Wendy Grater will never forget the autumn day in 1977 when she decided, “It’s time to go North.” Grater and her partner, Fred Loosemore, were outdoor educators operating a youth summer camp north of Toronto. They spent the winter with four friends building fibreglass canoes, sewing tents and poring over topographical maps to hash out a plan for a summer north of 60. “I think back and compare this to how we do things today and it was so different,” laughs Grater.
Thirty-five years later, appearances alone suggest that that inaugural canoe trip on the Coppermine River was a game-changer. At 60, Grater has the sinewy build of an endurance athlete. The corners of her eyes radiate crow’s feet and her skin seems perpetually toned and textured. She’s introverted and unassuming – the sort of outdoors enthusiast that has experiences, not adventures. But cut to the core of Grater’s first expedition in the Northwest Territories and you’ll find all the elements of a pilgrimage: The endless drive North, the jaw-dropping expansiveness of the tundra, the wildlife and whitewater, and the exceedingly friendly locals who greeted them like “oddities” at the journey’s end in Kugluktuk, on the Arctic coast. “The world was so raw,” recalls Grater, who grew up in suburban Montreal and Toronto. “I loved the fact that you got to a campsite and there weren’t any trees. The space was liberating. It totally changed my life, obviously.”
Obviously. Within a few years, Grater left the summer-camp business and was guiding groups of tourists on Northern rivers. She paddled the iconic South Nahanni and pioneered expeditions on little-known gems like the Burnside River in the Barrenlands. Soon she was launching sea kayak expeditions in the Arctic archipelago and travelling internationally to guide trips in coastal Greenland. The ecotourism industry was new and exciting, each trip an adventure for both clients and guides. “We were often seeing these rivers for the first time,” says Grater. “We went up there and figured it out. I wouldn’t say we were winging it, but we were definitely working at the top end of our abilities. When you’re in your 20s and 30s you feel somewhat indestructible.”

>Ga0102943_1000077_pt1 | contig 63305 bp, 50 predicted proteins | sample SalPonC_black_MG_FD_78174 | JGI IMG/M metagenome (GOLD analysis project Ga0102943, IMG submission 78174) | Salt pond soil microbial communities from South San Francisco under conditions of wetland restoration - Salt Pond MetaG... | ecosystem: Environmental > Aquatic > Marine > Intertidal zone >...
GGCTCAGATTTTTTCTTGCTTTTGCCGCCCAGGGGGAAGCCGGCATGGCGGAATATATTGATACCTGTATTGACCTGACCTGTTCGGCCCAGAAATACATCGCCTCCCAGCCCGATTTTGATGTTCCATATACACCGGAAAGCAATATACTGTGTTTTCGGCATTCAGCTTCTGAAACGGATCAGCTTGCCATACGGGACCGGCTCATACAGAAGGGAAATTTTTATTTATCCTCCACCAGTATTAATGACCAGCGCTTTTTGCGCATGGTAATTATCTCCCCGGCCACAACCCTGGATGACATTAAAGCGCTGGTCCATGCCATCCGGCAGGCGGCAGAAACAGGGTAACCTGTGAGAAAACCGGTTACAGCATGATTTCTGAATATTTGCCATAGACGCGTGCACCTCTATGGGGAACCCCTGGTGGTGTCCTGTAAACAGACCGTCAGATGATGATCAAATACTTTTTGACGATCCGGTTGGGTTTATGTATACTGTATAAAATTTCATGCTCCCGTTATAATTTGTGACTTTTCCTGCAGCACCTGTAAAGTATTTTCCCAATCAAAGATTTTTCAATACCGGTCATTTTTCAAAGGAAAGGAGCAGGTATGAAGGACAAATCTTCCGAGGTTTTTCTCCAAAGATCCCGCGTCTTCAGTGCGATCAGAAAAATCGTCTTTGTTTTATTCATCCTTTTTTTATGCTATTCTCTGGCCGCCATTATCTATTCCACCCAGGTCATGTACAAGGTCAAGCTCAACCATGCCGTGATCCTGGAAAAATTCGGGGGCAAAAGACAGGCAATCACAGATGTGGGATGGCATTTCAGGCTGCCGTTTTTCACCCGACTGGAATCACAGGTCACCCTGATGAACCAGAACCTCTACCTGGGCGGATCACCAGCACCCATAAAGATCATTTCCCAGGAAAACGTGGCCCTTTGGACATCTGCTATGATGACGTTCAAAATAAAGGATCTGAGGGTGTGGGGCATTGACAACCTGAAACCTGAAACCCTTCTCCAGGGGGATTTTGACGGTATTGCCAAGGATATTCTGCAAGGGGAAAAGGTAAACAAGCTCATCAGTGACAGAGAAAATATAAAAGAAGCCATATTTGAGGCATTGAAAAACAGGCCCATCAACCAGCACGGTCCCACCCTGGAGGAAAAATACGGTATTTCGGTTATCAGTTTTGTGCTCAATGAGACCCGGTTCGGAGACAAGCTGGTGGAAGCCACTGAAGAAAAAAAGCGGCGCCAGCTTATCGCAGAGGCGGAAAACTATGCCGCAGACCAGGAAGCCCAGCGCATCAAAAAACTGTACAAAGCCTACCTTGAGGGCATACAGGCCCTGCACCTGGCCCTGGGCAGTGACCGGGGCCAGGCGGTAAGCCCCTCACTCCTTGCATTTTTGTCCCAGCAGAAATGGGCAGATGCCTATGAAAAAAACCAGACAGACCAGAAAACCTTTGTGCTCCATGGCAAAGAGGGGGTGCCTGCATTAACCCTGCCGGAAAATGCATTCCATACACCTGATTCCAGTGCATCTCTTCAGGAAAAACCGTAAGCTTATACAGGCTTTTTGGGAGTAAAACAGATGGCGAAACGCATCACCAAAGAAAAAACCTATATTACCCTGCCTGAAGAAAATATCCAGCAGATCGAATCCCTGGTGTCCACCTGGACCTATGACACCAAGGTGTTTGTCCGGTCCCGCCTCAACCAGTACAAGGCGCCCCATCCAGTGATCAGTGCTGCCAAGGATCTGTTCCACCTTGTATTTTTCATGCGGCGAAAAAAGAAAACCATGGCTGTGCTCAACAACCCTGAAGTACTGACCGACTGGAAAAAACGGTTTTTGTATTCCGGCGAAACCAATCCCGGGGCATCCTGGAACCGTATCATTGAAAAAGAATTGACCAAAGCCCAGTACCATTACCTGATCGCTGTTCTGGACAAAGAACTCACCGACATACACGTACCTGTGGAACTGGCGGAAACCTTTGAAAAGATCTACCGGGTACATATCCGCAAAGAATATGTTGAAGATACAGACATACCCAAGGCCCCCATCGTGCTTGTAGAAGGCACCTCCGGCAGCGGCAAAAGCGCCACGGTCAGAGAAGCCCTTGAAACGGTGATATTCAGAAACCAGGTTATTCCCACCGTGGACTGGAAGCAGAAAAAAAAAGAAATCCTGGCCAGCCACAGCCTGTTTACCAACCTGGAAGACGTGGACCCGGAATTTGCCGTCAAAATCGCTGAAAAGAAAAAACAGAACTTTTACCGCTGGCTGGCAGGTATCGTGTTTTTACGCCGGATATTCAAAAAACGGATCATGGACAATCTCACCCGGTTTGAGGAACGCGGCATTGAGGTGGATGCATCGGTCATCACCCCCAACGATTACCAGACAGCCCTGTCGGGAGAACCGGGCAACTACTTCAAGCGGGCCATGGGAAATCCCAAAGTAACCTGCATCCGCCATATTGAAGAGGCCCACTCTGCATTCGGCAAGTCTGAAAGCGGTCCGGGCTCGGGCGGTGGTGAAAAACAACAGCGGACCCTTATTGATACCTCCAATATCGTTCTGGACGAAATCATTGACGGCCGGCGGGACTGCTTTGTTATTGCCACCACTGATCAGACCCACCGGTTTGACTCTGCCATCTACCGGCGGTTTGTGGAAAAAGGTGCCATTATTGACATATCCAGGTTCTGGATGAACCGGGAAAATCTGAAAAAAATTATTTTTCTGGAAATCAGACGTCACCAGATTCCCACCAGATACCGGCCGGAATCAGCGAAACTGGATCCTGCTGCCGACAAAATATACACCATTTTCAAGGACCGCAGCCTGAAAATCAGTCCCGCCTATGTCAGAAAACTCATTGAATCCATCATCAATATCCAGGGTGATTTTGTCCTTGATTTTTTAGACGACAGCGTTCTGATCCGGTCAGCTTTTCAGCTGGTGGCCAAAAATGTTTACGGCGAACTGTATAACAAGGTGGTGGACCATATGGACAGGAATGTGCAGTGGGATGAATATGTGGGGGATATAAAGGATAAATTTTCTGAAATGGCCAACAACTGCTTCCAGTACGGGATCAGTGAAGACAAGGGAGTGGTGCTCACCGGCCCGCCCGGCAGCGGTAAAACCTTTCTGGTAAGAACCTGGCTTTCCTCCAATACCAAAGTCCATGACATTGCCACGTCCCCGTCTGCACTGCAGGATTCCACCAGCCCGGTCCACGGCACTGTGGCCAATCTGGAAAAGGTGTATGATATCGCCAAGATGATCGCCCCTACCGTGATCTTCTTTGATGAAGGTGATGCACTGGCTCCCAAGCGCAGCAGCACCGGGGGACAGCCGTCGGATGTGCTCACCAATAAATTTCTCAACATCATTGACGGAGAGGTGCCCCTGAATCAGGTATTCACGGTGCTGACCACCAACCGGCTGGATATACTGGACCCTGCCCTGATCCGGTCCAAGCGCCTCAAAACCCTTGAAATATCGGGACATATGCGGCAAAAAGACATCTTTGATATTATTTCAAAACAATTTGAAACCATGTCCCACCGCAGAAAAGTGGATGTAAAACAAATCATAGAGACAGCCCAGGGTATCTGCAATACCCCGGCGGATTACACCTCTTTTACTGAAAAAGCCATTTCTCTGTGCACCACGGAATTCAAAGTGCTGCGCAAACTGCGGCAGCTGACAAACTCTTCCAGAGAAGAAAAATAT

Grater has always had an even-keel, unflappable personality that makes for rock-solid leadership. Still, her soft-spoken demeanour – not to mention her XX chromosomes – meant she faced plenty of sidelong glances from skeptical men when she showed up to guide a trip. “I remember one trip on a river in Quebec,” she says. “I was leading a group of five guys and their jaws just dropped when they met me. I could tell they were thinking, ‘She’s guiding us?’ But we had a fantastic trip. Those guys ended up coming back and doing the Hood, Mountain and Nahanni rivers with me.”
Another time, in the late 1970s, Grater agreed to be part of a committee of Canadian canoeing instructors. “I walked into the room and it was full of bearded guys in plaid shirts,” she recalls. Her method for proving herself has always been the same: Demonstrate competence and confidence, and the “outdoors is a great leveler.”
She’s used this quiet determination to spearhead an outfitting business based in southern Canada that makes Northern dreams a reality – for her and thousands of adventure-seeking clients. She operates Black Feather out of her home in Parry Sound, a central Ontario cottage country town 250 kilometres north of Toronto. She hasn’t missed a summer in the North in decades, cumulatively spending years in the Territories on wild rivers and spectacular sea coasts. Grater was rewarded for her efforts in 2011 when Tourism Northwest Territories offered her a lifetime-achievement award, effectively making her an honourary citizen. Grater, the outsider, knows the North better than most Northerners.